population growth here shows steady, sustained increases, the county's housing market also has chugged along at an impressive pace.
A brief search online of Collin County housing activity will bring back news stories of a hot market, waiting lines to grab new lots in upcoming developments, but we found a few sources that attest to the coverage.
Land record filings in our
County Clerk's offices continue to flow in at an average of more than 170,000 a year since 2000. These include records with connections to a plot of land, from deeds to tax liens. But filings are up 26% from 2000-2016.
In 2016, The Real Estate Center at Texas A&M logged more than 8,000 new single family home permits issue throughout the county, with an average value of more than $319,000 each. Those permits almost doubled from 2010, a
97-percent increase. The average value of the homes rose by 18 percent in those six years.
In home sales, the center's tracking showed an average price of a single family home in March 2017 at more than $383,500, up 14-percent from March the previous year.
Between 2011 and 2016, annual single family home sales rose 52 percent with close to 16,000 transactions, according to the center's data. However, annual home sales total have been running steadily at 15,000-plus transactions for the last three years. And in the first four months of 2017 alone, home sales volume generated more than $1.7 billion, a 19-percent jump from the first four months of 2016. Total sales for 2016 came to more than $5.4 billion.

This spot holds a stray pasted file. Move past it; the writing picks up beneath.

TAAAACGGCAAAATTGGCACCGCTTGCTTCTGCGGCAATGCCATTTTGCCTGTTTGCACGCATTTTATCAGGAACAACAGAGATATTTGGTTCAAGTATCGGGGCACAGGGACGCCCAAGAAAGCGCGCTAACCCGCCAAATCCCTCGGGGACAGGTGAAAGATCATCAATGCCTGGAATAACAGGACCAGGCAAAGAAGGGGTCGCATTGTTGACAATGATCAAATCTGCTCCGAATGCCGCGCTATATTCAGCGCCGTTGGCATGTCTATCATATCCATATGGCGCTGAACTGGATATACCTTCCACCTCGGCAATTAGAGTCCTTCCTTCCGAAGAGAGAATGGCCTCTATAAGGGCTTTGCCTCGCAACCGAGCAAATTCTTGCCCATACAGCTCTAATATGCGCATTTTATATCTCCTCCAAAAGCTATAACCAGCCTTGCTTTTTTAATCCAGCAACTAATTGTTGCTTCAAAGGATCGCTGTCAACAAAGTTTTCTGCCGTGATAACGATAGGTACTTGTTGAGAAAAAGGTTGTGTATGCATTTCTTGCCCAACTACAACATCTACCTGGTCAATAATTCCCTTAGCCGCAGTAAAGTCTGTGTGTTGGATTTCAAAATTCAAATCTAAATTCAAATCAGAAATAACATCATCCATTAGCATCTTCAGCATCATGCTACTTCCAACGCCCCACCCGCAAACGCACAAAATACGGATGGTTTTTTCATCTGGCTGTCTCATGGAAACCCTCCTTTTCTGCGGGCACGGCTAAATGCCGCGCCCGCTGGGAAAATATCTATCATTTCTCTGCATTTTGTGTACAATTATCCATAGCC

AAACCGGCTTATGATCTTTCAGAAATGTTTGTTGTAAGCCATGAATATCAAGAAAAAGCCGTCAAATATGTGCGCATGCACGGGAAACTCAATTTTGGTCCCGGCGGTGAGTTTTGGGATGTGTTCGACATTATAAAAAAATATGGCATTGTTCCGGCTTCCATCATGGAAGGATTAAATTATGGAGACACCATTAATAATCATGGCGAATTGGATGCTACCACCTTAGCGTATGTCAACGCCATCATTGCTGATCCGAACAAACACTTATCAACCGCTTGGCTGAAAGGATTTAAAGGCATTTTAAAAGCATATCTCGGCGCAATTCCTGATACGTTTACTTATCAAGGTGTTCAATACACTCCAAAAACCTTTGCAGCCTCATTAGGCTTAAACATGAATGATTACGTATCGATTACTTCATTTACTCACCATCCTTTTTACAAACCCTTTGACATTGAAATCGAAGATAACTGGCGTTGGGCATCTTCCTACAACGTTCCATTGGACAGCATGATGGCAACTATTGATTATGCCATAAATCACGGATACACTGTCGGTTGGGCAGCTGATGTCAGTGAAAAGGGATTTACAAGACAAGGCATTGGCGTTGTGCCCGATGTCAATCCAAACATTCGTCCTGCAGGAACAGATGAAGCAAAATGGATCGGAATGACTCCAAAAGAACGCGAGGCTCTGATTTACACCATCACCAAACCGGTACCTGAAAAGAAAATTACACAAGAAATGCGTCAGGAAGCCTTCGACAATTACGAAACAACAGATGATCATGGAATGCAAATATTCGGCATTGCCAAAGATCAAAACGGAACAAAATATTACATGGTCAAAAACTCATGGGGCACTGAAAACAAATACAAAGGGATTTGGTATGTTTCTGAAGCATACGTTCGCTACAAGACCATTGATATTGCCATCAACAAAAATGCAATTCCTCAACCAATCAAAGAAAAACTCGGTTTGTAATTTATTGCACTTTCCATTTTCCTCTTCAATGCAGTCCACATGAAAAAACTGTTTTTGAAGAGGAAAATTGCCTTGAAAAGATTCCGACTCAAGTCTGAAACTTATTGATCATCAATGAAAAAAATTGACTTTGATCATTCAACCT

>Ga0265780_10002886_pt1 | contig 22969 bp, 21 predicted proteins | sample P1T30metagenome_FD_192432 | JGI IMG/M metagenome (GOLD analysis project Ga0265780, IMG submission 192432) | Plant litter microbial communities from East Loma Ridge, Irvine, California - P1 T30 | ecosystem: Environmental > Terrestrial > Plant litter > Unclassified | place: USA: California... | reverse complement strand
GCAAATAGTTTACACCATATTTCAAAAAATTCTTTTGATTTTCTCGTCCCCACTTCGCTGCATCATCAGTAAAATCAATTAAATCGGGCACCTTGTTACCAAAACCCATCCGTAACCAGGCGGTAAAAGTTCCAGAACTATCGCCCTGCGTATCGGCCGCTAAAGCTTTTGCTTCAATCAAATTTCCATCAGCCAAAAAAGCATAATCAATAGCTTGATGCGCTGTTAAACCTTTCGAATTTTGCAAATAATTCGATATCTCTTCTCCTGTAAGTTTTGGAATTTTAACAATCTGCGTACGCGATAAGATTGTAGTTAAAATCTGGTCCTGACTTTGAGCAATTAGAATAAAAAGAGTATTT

As of this writing, the center's tracking on home sales in the last 12 months shows an available inventory of 2.3 months in Collin County, about a third of what it was in 2011. The months' supply indicates how long the current for sale inventory would last given the current sales rate if no additional new houses were built.
U.S. Census Bureau, 2010 to 2015 (the latest data available) figures show that the stock of available housing units rose about 2 percent each year. (Note: the Bureau basically counts standing housing structures, then breaks them down into detached and multi-unit buildings. About 7 out of 10 housing units in the county are classified as "1-unit, detached.")
Compare those figures to the nation's housing stock, with growth rate of 0.7 percent last year --roughly half of what it was in 2007. Collin County's growth is almost triple that rate.
So far, the boom period for housing in Collin County came between 2000 and 2009, as one out of three existing housing units here -- single and multi-family -- were built. But building permit data from 2016 shows Collin County is fast approaching a climb back to permit activity that approaches 2000 levels after taking a serious plummet from a high of 12,500 permits in 2005 down to 3,300 permits by the end of 2009.
Take a look at how this growth may be affecting